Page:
ATV DUNE TEST: Modified Raptor 700; The ultimate in sand slinging fun

To make the Raptor a better duner, wider A-arms and an axle help it tremendously. For this project we used Leager’s products up front and Lonestar in the rear.

The Yamaha Raptor 700 has been the top selling sport ATV for a number of years now and for good reason. This machine is so well rounded, it can be ridden hard in the dunes, on tight trails or on a track, all in the same day.
For motocross, you can add an exhaust system, a set of tires and you will have a great open class machine. For the rough trails, install some skid plates and head out for a good time.
Dune riders can install a flag and be ready to ride. However, most dunatics like us cannot leave well enough alone and tend to trick their quads out to the nines. Our latest project quad is no different.
To turn this stock Raptor into the perfect dune rocket, we called on Kevin Avina of Avina Prep. Avina has assembled race and play quads for some of the top WORCS and Desert racers on the west coast. He knows how to make a machine last for the long haul without leaving out the all important bling components.
For this dune Raptor, Avina mixed just the right amount of chrome, powder coating and quality components that any finicky dune rider would be proud to throw a leg over. Plus, the machine is still strong enough to take on a trail ride if desired.

To build any race or play quad properly, it’s usually good to start with a complete teardown. This way you can check for cracks in the frame, add any strengthening gussets and then color coat it to match new bodywork.
Instead of chroming or powder coating the frame, Avina left the steel portion of the Raptor frame as is and polished the rear aluminum portion to a mirrored finish. The aluminum subframe was polished as well.
With the motor out of the frame, a high compression piston and a special $200 low-end torque cam was installed by J&M Motorsports.

As the engine was reinstalled, blue CV4 radiator hoses ($133) were attached, starting a blue and white theme. A $70 custom blue Regina chain was also draped over the countershaft sprocket waiting for the components to be installed in the rear.
More parts were chromed out back before their reinstallation. That list included a $658 Lonestar swingarm, a rebuilt (by Shock Therapy, $350) stock rear shock and the stock braking components. To continue the drivetrain assembly, a Lonestar axle ($450) was housed in the swingarm and received a set of ITP Sand Star tires mounted up ITP’s polished SS wheels with a price of $233 per side.
Up front, Laeger’s and PEP supplied the suspension components. The $675 A-arms are two inches longer than those found on a stock Raptor to complement the wider rear axle.
Not that the stock Raptor front shocks are bad, but the $650 PEP units added an inch more wheel travel and have a much bigger reservoir for improved cooling.
ITP Sand Stars and polished SS wheels were also used up front at $185 per side. To steer these wheels and tires, a polished, $350 stock length anti vibe Tag Metals steering stem was installed along with a set of $30 old school Dyco handlebars. These bars actually have a perfect bend for ATV riding. Spider grips ($13) and $140 Works Connection levers rounded out the list of new controls.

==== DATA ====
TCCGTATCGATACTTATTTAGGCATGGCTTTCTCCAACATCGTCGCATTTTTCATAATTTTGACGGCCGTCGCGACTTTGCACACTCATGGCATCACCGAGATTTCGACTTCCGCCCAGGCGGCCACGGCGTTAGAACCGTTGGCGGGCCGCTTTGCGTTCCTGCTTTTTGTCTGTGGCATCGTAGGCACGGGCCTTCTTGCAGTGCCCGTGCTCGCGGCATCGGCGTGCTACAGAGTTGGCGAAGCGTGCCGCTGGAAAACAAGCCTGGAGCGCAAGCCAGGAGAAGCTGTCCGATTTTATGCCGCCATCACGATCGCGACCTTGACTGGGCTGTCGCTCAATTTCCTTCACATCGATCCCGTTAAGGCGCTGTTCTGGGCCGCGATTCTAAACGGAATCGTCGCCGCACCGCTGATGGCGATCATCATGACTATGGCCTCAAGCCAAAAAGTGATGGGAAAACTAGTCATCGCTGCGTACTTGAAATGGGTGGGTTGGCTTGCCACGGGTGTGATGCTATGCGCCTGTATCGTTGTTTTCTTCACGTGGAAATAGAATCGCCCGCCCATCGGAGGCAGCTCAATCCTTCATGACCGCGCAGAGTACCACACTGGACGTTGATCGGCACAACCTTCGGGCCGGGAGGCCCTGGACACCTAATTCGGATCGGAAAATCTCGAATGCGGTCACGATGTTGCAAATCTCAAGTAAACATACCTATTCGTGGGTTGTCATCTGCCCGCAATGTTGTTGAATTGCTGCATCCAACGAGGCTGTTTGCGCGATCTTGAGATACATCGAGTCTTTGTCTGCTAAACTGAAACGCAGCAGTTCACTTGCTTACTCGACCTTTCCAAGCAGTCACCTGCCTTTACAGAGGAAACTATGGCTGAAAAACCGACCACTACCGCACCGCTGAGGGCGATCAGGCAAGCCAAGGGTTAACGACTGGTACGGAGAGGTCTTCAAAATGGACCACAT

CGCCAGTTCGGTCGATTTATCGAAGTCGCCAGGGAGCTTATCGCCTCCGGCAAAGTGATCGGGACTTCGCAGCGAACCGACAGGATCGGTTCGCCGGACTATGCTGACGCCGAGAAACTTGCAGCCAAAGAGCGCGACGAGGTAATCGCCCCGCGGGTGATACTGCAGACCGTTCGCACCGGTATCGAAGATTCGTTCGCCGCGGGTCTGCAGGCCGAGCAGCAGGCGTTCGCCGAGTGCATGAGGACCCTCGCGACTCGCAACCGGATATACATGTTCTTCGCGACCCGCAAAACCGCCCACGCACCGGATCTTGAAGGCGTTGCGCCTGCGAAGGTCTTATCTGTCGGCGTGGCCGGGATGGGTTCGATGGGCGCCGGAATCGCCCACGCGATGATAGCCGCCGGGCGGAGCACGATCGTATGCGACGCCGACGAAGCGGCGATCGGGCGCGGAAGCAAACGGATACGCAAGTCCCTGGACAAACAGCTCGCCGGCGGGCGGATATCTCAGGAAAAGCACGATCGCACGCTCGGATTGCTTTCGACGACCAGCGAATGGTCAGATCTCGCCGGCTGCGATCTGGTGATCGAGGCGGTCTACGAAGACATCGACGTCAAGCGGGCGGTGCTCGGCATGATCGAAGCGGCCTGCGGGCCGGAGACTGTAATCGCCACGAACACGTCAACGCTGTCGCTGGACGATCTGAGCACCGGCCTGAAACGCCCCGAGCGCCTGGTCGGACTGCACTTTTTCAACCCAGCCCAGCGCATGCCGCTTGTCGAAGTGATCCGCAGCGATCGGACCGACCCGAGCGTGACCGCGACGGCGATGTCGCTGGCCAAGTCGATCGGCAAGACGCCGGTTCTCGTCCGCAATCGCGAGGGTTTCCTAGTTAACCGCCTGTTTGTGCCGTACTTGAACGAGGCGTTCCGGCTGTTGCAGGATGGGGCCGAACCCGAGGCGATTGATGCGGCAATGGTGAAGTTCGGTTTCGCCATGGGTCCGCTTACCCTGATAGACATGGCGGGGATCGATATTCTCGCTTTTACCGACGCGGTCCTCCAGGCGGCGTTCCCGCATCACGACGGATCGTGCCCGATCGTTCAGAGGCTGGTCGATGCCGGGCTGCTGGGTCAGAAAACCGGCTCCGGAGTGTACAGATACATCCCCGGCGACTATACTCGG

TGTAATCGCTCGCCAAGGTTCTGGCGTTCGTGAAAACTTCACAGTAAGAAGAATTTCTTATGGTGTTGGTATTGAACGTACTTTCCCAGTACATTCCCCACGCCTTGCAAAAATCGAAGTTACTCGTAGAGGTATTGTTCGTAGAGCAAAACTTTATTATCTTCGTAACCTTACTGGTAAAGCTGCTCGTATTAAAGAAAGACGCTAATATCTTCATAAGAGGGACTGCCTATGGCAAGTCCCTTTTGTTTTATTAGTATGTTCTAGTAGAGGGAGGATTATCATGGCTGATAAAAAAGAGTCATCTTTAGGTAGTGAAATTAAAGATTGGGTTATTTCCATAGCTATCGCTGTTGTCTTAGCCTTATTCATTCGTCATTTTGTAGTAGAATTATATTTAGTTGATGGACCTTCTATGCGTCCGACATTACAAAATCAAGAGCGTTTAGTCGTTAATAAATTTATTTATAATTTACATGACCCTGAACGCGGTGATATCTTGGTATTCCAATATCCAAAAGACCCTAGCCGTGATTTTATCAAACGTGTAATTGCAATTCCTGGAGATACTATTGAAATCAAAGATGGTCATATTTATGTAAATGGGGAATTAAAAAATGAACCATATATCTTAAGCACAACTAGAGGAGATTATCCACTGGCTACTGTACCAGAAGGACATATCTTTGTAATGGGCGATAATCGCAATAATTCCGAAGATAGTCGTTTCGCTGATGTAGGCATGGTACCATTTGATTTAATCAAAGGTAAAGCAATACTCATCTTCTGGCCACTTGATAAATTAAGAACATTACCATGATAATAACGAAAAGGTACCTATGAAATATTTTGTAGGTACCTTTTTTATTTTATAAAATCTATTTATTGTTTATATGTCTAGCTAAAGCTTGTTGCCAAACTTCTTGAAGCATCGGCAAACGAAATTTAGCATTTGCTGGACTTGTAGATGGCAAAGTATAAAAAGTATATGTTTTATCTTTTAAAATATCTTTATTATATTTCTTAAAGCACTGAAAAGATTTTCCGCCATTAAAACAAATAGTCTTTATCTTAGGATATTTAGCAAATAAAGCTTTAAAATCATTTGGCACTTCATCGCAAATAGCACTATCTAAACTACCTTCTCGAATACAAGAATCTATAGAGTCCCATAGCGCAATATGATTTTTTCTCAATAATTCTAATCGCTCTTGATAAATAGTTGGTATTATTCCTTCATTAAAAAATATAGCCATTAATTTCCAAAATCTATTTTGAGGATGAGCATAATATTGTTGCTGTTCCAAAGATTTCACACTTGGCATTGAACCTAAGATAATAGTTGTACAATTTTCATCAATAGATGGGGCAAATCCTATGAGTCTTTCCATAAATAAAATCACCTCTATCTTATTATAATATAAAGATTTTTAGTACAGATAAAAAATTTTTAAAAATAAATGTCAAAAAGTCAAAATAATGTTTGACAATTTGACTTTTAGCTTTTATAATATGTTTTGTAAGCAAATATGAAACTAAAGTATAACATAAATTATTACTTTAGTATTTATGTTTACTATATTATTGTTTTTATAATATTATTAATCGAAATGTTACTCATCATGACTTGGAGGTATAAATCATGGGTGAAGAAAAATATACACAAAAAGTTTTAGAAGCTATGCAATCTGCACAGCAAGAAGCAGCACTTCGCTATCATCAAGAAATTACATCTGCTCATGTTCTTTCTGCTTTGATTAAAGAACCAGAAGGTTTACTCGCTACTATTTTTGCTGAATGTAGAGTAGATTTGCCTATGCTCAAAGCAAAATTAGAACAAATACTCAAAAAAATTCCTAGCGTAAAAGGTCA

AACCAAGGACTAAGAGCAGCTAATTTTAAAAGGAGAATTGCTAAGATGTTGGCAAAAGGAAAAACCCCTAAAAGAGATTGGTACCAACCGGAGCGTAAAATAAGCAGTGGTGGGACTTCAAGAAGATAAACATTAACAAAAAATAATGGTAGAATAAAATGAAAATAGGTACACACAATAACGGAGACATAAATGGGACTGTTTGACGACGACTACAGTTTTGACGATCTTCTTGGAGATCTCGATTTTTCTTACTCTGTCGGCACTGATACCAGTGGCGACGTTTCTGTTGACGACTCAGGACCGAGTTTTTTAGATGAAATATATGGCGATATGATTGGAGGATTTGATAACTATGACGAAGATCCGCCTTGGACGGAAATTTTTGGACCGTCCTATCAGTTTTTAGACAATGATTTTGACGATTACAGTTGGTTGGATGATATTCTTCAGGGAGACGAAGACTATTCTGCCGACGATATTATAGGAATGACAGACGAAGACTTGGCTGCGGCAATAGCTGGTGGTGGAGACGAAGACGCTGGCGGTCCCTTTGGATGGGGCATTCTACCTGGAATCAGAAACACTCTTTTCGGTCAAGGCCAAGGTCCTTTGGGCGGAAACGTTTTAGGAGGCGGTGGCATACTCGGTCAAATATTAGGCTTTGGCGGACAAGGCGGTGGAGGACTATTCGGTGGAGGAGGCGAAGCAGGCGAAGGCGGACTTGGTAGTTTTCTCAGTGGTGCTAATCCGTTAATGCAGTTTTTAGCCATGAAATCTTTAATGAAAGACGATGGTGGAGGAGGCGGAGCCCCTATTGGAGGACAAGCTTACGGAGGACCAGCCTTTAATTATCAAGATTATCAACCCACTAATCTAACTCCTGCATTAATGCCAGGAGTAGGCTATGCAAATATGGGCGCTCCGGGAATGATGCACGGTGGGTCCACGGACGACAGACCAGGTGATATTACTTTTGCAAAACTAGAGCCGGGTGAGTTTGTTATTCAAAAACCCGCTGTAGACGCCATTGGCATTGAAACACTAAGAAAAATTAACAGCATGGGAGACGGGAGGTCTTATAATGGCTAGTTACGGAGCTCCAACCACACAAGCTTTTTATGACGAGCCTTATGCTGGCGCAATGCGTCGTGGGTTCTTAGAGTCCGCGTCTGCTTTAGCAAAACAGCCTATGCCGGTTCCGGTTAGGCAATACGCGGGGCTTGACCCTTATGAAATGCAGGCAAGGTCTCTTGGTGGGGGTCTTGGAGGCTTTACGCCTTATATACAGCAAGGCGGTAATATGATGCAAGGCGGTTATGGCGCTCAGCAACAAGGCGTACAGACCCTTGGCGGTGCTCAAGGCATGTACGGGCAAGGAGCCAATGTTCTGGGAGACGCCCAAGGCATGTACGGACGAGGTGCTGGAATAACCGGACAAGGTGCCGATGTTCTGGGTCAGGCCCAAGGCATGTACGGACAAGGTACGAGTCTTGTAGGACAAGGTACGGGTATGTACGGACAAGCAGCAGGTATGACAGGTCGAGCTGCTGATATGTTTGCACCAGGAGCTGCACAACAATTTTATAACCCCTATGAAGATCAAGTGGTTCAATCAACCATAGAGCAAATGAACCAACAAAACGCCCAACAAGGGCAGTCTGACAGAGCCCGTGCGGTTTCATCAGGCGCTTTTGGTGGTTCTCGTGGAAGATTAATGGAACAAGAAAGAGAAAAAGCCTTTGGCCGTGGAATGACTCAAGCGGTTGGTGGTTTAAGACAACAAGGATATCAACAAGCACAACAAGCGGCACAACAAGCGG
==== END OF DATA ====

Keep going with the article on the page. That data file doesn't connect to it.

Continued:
Next, AC Racing supplied their new $800 dual-muffler exhaust system and a set of polished $329 nerf bars with integrated heelguards and extra wide Pro Pegs.
To cap off the clean look of this duner, Maier’s white faux carbon fiber plastic replaced the stock bodywork. The $750 Maier skin was accented with a Yamaha/GYTR flame graphics kit and blue Quad Tech seat cover at $130.

We had Avina meet us out at oursecret dune area in the California desert to take the fully built Raptor for a spin. He brought local Pro racer Cyle Chislock along to ride for the photos, and we trucked out our stock Raptor for comparison.
To start off, we did several drag races against the stocker and consistently smoked the stock machine. The average was a three-quad-length advantage after only 100 yards. That’s saying a lot for a motor that still runs off of 92 octane pump gas.
We also went for a little trail ride across some bumpy dunes in and out of the native bushes. Even with the stock suspension dialed in perfectly, the PEP/Laeger’s combination was far superior. The two-inch wider quad carved like a lowered YFZ450 and soaked up the ripples like they were not even there. The Quad Tech seat was also a nice touch for the long trail rides.
Back in the dunes, this project Raptor was a blast to ride. It had the power to climb the steepest hills without ripping your arms out of their sockets or flipping you over backwards.
We launched the Raptor down in to the bowls with total control and zero bottoming. ITP’s new Sand Star tires provided just the right amount of traction for straight-line acceleration, with enough give in the rear for slinging a wall of sand into the sky.
We spent the day carving sand, riding the ridgelines and throwing sand all over the stock Raptor that was trying to keep up. We had zero complaints with the buildup of this machine. Avina’s product selection was right on the money.

If your looking for a quad to take to the dunes, any late model Raptor 700 is a good choice. In stock trim, that machine provides power and comfort to rival any other brand. In a modified state, the sky is the limit. There are thousands of parts available for the Raptor 700 and a carbon copy of this machine is well worth the investment.

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